Understanding Medicare Part D
As health care professionals, we are constantly faced with new advances and challenges. This year, we are facing probably the largest change, and challenge, in health care – understanding Medicare Part D! As of January 1st, Medicare has instituted prescription drug coverage for people who receive or are eligible to receive Medicare. While this is a federal program, the prescription drug plans are being administered by a number of private drug plans (PDPs). While some of these are national plans, many are only regional. Medicare has set rules by which these PDPs must operate, however, the costs and coverage offered by each may vary. Differences exist on the cost of premiums, co-pays, and deductibles, and whether limits are put on the amount of a drug that can be dispensed per month. Some PDPs may require prior authorizations on certain drugs, while others use a tiered process of co-pays, or require a step approach for the treatment of certain conditions.
Medicare Part D is supposed to be an insurance plan for prescription medications. When you do the math, it ends up in many cases to be more of a drug discount plan. However, for people who require multiple medications and do not have any coverage now, this may prove to be quite helpful. Here are the bullet points, and estimates, of how it works:
There is a monthly premium – average of $32 per month, but they can range much higher or lower.
- Yearly deductible - Individual pays the first $250
- Co-pays – individual pays about 25% of the next $2,000 and the plan pays 75%
- “Doughnut hole” – individual pays all of their drug costs for the next $2,850 (estimated amount)
- Catastrophic – individual pays only 5% of the cost of their drugs, once their out-of-pocket drug costs exceed $3,600
So how does this affect people with epilepsy?
We aren’t sure of everything yet, but here are a few important points – both good and bad:
- Epilepsy is one of six ‘protected conditions – which means that PDPs must cover all or substantially all of the treatments for epilepsy. Thus, most epilepsy drugs should be covered, but the manner in which they are covered may vary. Some may be preferred drugs; others require prior authorization or special exceptions for coverage. The bad news – this classification as a ‘protected condition’ is only good for this year. The Epilepsy Foundation and other advocates are actively working with the Centers for Medicare and Medicaid on what will happen next year!
- Medicare Part D plans do not cover barbiturates or benzodiazepines. Since a number of these drugs are used for epilepsy care, both chronic and acute treatment of seizures, this may pose dilemmas for many people. If a person also has Medicaid, the state Medicaid plan is supposed to cover the cost of these drugs, but individuals are strongly encouraged to check with their state Medicaid to verify this. If a person does not have Medicaid and needs one of these drugs, patients and providers will need to request coverage of the drug as medically necessary for the individual patient. However, keep in mind that if a generic version of the drug is available, some plans may cover it. Have patients check with their drug plan and pharmacy early so you have time to appeal the decision if needed!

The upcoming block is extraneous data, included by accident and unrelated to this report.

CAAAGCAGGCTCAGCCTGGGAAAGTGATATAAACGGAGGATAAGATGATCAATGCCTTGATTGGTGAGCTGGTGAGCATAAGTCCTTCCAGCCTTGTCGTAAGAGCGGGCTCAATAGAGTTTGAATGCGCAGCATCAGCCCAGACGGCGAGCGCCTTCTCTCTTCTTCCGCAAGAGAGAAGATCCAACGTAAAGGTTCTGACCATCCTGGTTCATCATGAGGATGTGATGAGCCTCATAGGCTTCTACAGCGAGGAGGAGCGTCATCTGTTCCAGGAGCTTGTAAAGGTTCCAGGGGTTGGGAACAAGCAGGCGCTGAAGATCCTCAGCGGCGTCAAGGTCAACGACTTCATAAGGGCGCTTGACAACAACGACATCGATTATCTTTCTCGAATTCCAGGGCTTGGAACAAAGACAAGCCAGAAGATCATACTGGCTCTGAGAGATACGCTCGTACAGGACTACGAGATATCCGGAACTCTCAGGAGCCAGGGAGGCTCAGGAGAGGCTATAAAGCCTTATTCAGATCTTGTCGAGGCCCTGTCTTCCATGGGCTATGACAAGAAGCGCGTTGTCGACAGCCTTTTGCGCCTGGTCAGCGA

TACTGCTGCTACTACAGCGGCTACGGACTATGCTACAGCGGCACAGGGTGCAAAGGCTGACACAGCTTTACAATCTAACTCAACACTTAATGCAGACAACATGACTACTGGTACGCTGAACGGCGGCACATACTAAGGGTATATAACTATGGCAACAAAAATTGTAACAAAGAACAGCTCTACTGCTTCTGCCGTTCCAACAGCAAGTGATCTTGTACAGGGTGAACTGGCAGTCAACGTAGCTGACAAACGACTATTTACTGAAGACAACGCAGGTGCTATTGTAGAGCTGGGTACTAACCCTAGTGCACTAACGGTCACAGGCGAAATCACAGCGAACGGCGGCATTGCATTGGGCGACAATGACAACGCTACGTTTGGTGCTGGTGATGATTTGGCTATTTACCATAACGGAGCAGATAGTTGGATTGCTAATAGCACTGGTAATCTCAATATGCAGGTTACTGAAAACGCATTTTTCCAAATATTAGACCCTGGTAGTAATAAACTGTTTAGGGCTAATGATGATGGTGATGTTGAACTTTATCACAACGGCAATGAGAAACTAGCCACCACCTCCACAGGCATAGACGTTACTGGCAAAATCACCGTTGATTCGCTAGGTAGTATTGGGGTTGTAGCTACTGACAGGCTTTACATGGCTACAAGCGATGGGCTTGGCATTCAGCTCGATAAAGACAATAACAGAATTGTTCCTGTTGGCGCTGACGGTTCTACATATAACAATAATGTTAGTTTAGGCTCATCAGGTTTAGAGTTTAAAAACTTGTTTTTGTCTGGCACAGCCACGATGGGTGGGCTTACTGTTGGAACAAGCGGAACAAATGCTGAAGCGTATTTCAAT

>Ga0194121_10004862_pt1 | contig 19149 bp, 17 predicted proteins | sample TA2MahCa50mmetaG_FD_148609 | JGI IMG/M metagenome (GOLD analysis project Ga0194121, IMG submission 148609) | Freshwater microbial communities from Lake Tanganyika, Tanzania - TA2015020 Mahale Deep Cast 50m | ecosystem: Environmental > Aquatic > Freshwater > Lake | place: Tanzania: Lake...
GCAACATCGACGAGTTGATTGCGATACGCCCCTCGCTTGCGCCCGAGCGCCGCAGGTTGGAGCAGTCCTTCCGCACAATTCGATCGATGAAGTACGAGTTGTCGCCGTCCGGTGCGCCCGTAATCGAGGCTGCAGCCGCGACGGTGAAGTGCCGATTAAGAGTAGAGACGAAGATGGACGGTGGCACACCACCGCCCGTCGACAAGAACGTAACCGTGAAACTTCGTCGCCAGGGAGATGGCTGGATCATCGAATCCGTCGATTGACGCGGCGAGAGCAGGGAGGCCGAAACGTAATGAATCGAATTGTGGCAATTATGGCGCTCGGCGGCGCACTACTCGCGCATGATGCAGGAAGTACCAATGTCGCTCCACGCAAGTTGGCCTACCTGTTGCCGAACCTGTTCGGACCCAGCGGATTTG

- Financial help is available for people with low incomes. Patients who have both Medicaid and Medicare (called ‘dual eligibles’) are supposed to qualify for the low income subsidy. Depending on their income and assets, they may get help on costs of premiums, deductibles, and co-pays for their medications. Patients who are not on Medicaid, but who have limited income and assets should still apply for this extra help.
- Each PDP has its own drug formulary. Providers must become familiar with the formularies of plans in their area – these can be obtained from the plans online in most cases.
- Each plan has its own appeals process and its own forms for prior approval. Providers are encouraged to know the rules and keep copies of the forms for prior approval.
- Plans may change their formularies, providing that they give beneficiaries about 60 days notice. Thus, patients may find that drug X that they are taking was covered last month, but won’t be covered two months from now!
- Patients may not be able to continue using their usual pharmacy, or have trouble getting medications while traveling or out-of-state. Getting medications by mail-order may help this.
- There are many different types of PDPs. Some plans provide coverage just for medications. Others, called Medicare Advantage Plans, provide coverage for medications only if they also receive their health care services through their plan’s HMO or PPO network. This may affect from whom or where patients can get their care.
- Encourage patients to do their homework before choosing a plan. Refer them to a social worker, community agency, or Medicare counselor who can work with them to find the best plan to meet their needs. Epilepsy.com has information for the public, including important dates and contact information at www.epilepsy.com. Patients should also look at the Medicare website at www.medicare.gov where they can find more details about the plans, compare plans or enroll online.
I hope this information is helpful as you negotiate your way through the new maze of prescription drug coverage. I would encourage people to let their elected officials know what they like or don’t like about the plan. Since this is a work in progress, there may be more changes in the future. Epilepsy.com will be updating information regularly. Also, the Epilepsy Foundation has been working with the Centers for Medicare and Medicaid to advocate on behalf of people with epilepsy. Visit their website at www.epilepsyfoundation.org for legislative updates and changes on Medicare Part D.
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